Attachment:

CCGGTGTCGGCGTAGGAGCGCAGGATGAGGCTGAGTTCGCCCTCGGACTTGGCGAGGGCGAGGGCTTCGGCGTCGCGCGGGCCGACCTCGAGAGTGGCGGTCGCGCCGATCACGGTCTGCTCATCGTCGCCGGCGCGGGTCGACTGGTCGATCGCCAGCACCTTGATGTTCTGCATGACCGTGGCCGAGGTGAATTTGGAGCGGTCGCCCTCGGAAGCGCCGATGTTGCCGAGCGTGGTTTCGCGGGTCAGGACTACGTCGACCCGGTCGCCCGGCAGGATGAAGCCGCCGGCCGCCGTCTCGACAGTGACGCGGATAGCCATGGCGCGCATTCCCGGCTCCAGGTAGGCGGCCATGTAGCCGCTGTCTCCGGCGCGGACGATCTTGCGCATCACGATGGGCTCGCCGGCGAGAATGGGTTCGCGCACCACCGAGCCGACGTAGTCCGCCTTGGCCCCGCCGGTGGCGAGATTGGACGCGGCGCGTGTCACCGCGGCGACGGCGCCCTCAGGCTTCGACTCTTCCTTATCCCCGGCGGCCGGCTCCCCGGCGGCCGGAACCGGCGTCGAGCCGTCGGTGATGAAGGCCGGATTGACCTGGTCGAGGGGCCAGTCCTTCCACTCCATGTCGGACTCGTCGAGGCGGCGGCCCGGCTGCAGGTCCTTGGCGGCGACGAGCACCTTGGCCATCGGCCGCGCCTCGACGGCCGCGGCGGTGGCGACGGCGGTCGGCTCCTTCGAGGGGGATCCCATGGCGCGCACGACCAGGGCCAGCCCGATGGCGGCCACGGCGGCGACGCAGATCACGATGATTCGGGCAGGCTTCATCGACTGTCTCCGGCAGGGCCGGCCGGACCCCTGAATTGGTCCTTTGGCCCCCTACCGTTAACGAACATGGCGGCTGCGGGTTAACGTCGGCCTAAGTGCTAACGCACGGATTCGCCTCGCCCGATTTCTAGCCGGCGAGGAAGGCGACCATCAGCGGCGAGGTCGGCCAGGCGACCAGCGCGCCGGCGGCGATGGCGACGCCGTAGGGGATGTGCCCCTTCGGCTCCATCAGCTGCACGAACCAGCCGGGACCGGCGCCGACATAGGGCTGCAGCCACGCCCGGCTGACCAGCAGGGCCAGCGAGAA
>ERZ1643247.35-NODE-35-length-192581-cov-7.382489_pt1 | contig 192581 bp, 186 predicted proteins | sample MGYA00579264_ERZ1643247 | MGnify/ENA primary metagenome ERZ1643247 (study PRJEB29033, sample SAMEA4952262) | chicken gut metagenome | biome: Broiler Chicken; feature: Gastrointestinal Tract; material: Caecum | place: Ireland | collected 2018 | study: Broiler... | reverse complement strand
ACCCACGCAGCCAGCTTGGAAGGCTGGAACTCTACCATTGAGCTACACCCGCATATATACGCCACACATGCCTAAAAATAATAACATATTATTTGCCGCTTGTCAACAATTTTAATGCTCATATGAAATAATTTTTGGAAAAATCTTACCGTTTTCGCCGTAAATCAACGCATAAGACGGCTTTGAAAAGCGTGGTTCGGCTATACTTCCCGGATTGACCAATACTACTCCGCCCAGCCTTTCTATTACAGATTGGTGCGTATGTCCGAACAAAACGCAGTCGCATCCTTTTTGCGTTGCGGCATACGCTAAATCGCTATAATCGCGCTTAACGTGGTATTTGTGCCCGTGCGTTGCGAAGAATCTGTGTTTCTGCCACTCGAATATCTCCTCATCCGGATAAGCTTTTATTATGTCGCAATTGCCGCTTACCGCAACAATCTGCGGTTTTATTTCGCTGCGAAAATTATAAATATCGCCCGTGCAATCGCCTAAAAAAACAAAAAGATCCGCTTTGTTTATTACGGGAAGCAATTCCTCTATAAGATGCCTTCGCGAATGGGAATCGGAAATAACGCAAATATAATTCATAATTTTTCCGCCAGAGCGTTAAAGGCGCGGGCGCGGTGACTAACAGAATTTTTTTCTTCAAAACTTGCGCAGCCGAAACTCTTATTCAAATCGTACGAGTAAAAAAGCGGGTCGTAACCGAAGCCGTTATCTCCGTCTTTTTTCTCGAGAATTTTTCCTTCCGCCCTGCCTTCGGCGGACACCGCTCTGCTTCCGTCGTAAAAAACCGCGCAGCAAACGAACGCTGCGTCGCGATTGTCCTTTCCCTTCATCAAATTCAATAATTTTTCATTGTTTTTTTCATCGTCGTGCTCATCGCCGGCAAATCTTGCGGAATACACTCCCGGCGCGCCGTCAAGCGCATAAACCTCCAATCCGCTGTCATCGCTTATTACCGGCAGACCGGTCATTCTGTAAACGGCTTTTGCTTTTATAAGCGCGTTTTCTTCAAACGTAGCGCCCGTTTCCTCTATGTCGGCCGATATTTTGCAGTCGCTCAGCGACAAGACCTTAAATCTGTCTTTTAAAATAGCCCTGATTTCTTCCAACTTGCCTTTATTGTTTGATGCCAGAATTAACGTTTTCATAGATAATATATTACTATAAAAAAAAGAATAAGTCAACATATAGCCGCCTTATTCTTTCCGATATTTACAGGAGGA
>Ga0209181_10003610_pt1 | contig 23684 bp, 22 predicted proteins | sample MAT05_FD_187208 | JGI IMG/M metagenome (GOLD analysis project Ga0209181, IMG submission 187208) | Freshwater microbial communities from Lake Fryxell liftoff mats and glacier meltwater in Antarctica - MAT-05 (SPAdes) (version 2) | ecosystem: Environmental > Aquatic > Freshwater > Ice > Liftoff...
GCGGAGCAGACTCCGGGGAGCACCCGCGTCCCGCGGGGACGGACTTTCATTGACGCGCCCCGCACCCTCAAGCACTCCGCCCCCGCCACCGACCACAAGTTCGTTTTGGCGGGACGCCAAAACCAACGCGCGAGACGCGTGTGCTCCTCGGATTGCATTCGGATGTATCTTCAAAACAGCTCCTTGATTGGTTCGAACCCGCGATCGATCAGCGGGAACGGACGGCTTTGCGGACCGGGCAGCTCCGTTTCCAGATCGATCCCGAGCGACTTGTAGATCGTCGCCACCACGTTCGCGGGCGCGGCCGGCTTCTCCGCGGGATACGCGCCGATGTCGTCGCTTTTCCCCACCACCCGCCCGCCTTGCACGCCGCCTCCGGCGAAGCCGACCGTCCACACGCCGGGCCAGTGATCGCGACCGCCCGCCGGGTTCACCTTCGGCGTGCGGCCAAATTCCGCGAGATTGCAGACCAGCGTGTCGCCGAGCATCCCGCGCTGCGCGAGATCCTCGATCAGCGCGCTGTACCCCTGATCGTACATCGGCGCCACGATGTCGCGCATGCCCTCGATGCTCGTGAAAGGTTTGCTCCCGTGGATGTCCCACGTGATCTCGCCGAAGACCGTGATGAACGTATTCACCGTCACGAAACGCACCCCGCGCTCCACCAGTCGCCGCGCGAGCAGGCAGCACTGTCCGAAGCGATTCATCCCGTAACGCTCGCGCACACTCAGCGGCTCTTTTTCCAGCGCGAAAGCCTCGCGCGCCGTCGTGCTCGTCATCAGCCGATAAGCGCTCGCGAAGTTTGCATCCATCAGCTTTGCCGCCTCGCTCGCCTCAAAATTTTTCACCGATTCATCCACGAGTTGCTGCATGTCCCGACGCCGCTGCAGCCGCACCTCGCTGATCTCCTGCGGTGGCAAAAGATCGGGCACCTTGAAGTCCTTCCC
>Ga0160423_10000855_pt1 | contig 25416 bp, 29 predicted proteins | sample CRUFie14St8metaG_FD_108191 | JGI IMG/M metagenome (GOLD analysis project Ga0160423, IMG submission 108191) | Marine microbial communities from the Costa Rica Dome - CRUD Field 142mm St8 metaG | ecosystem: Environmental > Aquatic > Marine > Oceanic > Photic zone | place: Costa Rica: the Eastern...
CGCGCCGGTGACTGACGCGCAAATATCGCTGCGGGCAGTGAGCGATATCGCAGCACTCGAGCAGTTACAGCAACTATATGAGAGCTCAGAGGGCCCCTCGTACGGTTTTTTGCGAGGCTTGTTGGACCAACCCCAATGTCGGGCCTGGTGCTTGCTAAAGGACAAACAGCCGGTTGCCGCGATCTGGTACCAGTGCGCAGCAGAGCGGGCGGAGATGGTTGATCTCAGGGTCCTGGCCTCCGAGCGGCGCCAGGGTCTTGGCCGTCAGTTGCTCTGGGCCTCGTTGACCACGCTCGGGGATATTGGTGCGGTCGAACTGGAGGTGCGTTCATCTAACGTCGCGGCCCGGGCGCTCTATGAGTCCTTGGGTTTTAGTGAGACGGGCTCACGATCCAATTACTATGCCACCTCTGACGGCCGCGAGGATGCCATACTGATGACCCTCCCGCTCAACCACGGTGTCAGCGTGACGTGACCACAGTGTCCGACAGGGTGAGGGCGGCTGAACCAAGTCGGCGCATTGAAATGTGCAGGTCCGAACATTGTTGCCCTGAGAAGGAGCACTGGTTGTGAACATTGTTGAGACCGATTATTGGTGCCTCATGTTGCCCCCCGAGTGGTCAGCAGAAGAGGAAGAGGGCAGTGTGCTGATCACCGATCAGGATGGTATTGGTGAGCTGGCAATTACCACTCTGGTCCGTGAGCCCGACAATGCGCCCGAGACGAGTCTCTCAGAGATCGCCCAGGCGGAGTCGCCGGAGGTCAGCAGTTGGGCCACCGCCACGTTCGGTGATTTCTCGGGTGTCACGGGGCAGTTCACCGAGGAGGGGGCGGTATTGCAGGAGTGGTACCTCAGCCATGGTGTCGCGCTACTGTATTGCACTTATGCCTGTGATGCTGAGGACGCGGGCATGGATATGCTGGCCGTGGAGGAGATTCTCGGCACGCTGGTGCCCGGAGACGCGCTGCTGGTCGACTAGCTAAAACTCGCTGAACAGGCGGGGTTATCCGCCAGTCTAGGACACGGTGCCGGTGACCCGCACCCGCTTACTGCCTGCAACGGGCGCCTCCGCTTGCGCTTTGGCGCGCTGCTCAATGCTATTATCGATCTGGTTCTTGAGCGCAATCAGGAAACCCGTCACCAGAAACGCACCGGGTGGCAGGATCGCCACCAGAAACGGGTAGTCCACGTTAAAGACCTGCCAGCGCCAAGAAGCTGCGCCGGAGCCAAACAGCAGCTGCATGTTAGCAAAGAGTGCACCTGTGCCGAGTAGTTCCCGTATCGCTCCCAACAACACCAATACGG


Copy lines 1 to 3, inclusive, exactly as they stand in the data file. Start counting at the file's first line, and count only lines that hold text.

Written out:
CCGGTGTCGGCGTAGGAGCGCAGGATGAGGCTGAGTTCGCCCTCGGACTTGGCGAGGGCGAGGGCTTCGGCGTCGCGCGGGCCGACCTCGAGAGTGGCGGTCGCGCCGATCACGGTCTGCTCATCGTCGCCGGCGCGGGTCGACTGGTCGATCGCCAGCACCTTGATGTTCTGCATGACCGTGGCCGAGGTGAATTTGGAGCGGTCGCCCTCGGAAGCGCCGATGTTGCCGAGCGTGGTTTCGCGGGTCAGGACTACGTCGACCCGGTCGCCCGGCAGGATGAAGCCGCCGGCCGCCGTCTCGACAGTGACGCGGATAGCCATGGCGCGCATTCCCGGCTCCAGGTAGGCGGCCATGTAGCCGCTGTCTCCGGCGCGGACGATCTTGCGCATCACGATGGGCTCGCCGGCGAGAATGGGTTCGCGCACCACCGAGCCGACGTAGTCCGCCTTGGCCCCGCCGGTGGCGAGATTGGACGCGGCGCGTGTCACCGCGGCGACGGCGCCCTCAGGCTTCGACTCTTCCTTATCCCCGGCGGCCGGCTCCCCGGCGGCCGGAACCGGCGTCGAGCCGTCGGTGATGAAGGCCGGATTGACCTGGTCGAGGGGCCAGTCCTTCCACTCCATGTCGGACTCGTCGAGGCGGCGGCCCGGCTGCAGGTCCTTGGCGGCGACGAGCACCTTGGCCATCGGCCGCGCCTCGACGGCCGCGGCGGTGGCGACGGCGGTCGGCTCCTTCGAGGGGGATCCCATGGCGCGCACGACCAGGGCCAGCCCGATGGCGGCCACGGCGGCGACGCAGATCACGATGATTCGGGCAGGCTTCATCGACTGTCTCCGGCAGGGCCGGCCGGACCCCTGAATTGGTCCTTTGGCCCCCTACCGTTAACGAACATGGCGGCTGCGGGTTAACGTCGGCCTAAGTGCTAACGCACGGATTCGCCTCGCCCGATTTCTAGCCGGCGAGGAAGGCGACCATCAGCGGCGAGGTCGGCCAGGCGACCAGCGCGCCGGCGGCGATGGCGACGCCGTAGGGGATGTGCCCCTTCGGCTCCATCAGCTGCACGAACCAGCCGGGACCGGCGCCGACATAGGGCTGCAGCCACGCCCGGCTGACCAGCAGGGCCAGCGAGAA
>ERZ1643247.35-NODE-35-length-192581-cov-7.382489_pt1 | contig 192581 bp, 186 predicted proteins | sample MGYA00579264_ERZ1643247 | MGnify/ENA primary metagenome ERZ1643247 (study PRJEB29033, sample SAMEA4952262) | chicken gut metagenome | biome: Broiler Chicken; feature: Gastrointestinal Tract; material: Caecum | place: Ireland | collected 2018 | study: Broiler... | reverse complement strand
ACCCACGCAGCCAGCTTGGAAGGCTGGAACTCTACCATTGAGCTACACCCGCATATATACGCCACACATGCCTAAAAATAATAACATATTATTTGCCGCTTGTCAACAATTTTAATGCTCATATGAAATAATTTTTGGAAAAATCTTACCGTTTTCGCCGTAAATCAACGCATAAGACGGCTTTGAAAAGCGTGGTTCGGCTATACTTCCCGGATTGACCAATACTACTCCGCCCAGCCTTTCTATTACAGATTGGTGCGTATGTCCGAACAAAACGCAGTCGCATCCTTTTTGCGTTGCGGCATACGCTAAATCGCTATAATCGCGCTTAACGTGGTATTTGTGCCCGTGCGTTGCGAAGAATCTGTGTTTCTGCCACTCGAATATCTCCTCATCCGGATAAGCTTTTATTATGTCGCAATTGCCGCTTACCGCAACAATCTGCGGTTTTATTTCGCTGCGAAAATTATAAATATCGCCCGTGCAATCGCCTAAAAAAACAAAAAGATCCGCTTTGTTTATTACGGGAAGCAATTCCTCTATAAGATGCCTTCGCGAATGGGAATCGGAAATAACGCAAATATAATTCATAATTTTTCCGCCAGAGCGTTAAAGGCGCGGGCGCGGTGACTAACAGAATTTTTTTCTTCAAAACTTGCGCAGCCGAAACTCTTATTCAAATCGTACGAGTAAAAAAGCGGGTCGTAACCGAAGCCGTTATCTCCGTCTTTTTTCTCGAGAATTTTTCCTTCCGCCCTGCCTTCGGCGGACACCGCTCTGCTTCCGTCGTAAAAAACCGCGCAGCAAACGAACGCTGCGTCGCGATTGTCCTTTCCCTTCATCAAATTCAATAATTTTTCATTGTTTTTTTCATCGTCGTGCTCATCGCCGGCAAATCTTGCGGAATACACTCCCGGCGCGCCGTCAAGCGCATAAACCTCCAATCCGCTGTCATCGCTTATTACCGGCAGACCGGTCATTCTGTAAACGGCTTTTGCTTTTATAAGCGCGTTTTCTTCAAACGTAGCGCCCGTTTCCTCTATGTCGGCCGATATTTTGCAGTCGCTCAGCGACAAGACCTTAAATCTGTCTTTTAAAATAGCCCTGATTTCTTCCAACTTGCCTTTATTGTTTGATGCCAGAATTAACGTTTTCATAGATAATATATTACTATAAAAAAAAGAATAAGTCAACATATAGCCGCCTTATTCTTTCCGATATTTACAGGAGGA